Explaining the rent boom

So why is Seattle such an outlier?

Cain and Svenja Gudell, Zillow’s chief economist, pointed to a couple key reasons, all of which lead back to the simple economics of demand outpacing supply.

Not only is Seattle the fastest-growing big city in the country, it’s bringing in workers with generally well-paid jobs. So even though other cities have had success by building more apartments to slow rents, the construction hasn’t been enough in Seattle, Gudell said.

“We’re just attracting a whole bunch of people, and it’s people who can afford oftentimes the (higher-end) rental stock,” Gudell said. “Amazon, Microsoft, Facebook and Google are hiring.”

Amazon alone has 9,000 job openings in the city. Seattle is on track to get about 9,000 new apartments this year, easily a record high and more than most other big cities.

In a usual market, lots of newcomers with good pay would just buy homes and stay out of the rental market. But home prices are rising faster here than anywhere else in the country — growing even faster than rents — and there is a historic shortage of homes for sale. So many would-be homebuyers are just renting instead.

“The renting pool is expanding along the way,” Gudell said.

Another factor pushing rents even higher: Property taxes in King County are up 35 percent in the last four years, largely because of initiatives passed by voters. Property taxes here are among the highest in the country, and landlords often pass those extra costs on to renters.

Zillow predicts rents regionwide will continue to grow at a similar pace for the next year.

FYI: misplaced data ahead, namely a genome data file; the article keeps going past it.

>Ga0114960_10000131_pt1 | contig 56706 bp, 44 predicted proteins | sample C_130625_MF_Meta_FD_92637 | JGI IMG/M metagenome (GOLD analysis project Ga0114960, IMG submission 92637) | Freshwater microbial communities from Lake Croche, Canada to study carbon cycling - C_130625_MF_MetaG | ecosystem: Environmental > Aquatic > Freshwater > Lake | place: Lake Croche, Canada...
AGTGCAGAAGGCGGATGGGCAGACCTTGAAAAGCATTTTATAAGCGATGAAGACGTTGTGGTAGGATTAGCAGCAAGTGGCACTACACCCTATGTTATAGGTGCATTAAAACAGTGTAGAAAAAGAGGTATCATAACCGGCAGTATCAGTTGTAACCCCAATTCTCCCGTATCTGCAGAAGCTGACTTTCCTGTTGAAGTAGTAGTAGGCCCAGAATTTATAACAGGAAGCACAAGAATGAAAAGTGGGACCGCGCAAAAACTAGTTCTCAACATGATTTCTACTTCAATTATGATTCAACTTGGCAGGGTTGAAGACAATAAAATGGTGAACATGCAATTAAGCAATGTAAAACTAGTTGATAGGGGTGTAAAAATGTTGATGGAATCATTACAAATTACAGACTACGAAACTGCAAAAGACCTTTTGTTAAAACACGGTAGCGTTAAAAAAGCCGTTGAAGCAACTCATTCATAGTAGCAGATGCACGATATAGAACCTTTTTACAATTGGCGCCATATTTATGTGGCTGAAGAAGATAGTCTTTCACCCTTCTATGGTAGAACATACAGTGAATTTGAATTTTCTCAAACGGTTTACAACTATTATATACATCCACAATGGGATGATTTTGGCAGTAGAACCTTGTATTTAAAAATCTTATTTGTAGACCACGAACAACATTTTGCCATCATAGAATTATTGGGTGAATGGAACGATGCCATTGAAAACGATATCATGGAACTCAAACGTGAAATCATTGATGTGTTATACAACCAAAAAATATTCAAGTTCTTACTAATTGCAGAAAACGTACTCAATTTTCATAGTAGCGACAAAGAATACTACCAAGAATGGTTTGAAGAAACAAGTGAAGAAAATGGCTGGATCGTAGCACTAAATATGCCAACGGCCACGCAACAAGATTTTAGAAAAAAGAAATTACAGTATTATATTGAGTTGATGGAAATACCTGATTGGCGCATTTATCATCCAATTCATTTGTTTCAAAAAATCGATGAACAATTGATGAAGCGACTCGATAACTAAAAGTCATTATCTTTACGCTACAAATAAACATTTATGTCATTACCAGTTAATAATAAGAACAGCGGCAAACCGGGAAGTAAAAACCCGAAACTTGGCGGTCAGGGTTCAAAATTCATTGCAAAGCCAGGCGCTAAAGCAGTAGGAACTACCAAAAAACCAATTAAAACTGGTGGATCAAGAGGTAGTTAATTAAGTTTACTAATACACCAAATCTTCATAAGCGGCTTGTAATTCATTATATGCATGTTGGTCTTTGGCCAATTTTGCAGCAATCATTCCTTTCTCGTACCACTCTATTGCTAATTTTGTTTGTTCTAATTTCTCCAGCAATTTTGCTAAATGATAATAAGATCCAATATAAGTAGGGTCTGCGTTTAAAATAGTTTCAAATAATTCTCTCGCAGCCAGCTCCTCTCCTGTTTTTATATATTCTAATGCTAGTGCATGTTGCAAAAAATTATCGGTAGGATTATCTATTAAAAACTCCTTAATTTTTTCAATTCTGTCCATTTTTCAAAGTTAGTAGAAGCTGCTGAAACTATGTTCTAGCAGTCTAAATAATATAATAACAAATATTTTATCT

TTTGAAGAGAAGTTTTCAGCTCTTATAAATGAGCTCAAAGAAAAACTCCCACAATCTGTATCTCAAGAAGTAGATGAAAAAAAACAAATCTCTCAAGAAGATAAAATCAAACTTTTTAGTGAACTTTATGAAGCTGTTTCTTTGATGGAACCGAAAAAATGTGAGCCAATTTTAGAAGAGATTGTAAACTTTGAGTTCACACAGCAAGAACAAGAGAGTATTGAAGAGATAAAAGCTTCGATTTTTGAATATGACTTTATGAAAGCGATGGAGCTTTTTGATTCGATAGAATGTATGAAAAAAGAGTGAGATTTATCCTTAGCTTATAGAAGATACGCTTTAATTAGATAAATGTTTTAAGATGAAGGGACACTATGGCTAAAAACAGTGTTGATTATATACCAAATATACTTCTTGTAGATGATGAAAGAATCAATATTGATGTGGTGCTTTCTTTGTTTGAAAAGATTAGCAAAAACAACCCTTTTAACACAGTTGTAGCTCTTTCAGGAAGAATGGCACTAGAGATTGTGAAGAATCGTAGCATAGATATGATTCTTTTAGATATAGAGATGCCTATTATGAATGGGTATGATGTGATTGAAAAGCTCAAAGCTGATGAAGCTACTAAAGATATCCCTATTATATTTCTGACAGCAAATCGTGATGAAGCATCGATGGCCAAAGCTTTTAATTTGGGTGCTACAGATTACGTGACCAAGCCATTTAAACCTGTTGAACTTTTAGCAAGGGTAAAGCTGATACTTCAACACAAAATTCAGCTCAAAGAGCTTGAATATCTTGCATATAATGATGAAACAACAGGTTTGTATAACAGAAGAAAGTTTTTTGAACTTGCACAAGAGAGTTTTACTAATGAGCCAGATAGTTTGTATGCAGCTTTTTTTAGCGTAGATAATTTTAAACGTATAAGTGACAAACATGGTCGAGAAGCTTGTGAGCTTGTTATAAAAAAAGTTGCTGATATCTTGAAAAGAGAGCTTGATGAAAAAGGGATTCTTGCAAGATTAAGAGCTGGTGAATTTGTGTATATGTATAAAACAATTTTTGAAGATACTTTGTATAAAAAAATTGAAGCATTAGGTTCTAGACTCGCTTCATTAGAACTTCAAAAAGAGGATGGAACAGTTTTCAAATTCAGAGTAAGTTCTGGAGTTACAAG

Where rents are highest, lowest

Rents are nearly $2,400 in downtown Seattle, the priciest area in the region. After that, the highest average rents are in West Bellevue and South Lake Union (both above $2,220), Belltown ($2,120) and Sammamish/Issaquah ($2,050). Average rents are approaching $2,000 in Fremont/Wallingford, Ballard and Capitol Hill, as well as Kirkland, Redmond and Mercer Island.

On the other end, rents are still below $1,300 in a few places, including Burien, Mukilteo, Tukwila, Central Everett and SeaTac. Des Moines has the region’s cheapest rent, at $1,130.

Generally, the places with the smallest rent increases now are pricier areas: Downtown Seattle, Fremont, Queen Anne/Magnolia, West Bellevue, Redmond and Mercer Island have all seen rents grow less than 5 percent in the last year.

Notably, downtown Seattle — the hottest market for apartment construction, and the priciest market in the region — had rents grow just 2 percent in the last year. And the Eastside’s most expensive area, West Bellevue, had just 3 percent rent growth.

But pricey Belltown, Ballard and Capitol Hill saw rents grow 10 percent, and South Lake Union was right behind, a frustrating development for renters since those neighborhoods also have had lots of new apartments open lately.

Other areas with the biggest rent hikes, growing over 10 percent, included some more affordable neighborhoods: First Hill, Central/South Seattle, Edmonds, Mukilteo and Burien.

Looking beyond rents, the number of landlords offering financial perks like cheap deposits has dropped from 21 percent last quarter to 14 percent this quarter.

The rate of vacant apartments — which helps determine the balance of power between landlords and renters — fell to 4.2 percent, reversing a rise that had been moving in a favorable direction for renters. Last quarter, 4.7 percent of apartments were vacant, the highest in five years for the winter market.

Still, the vacancy rate is up from last year’s historically low mark of 3.9 percent.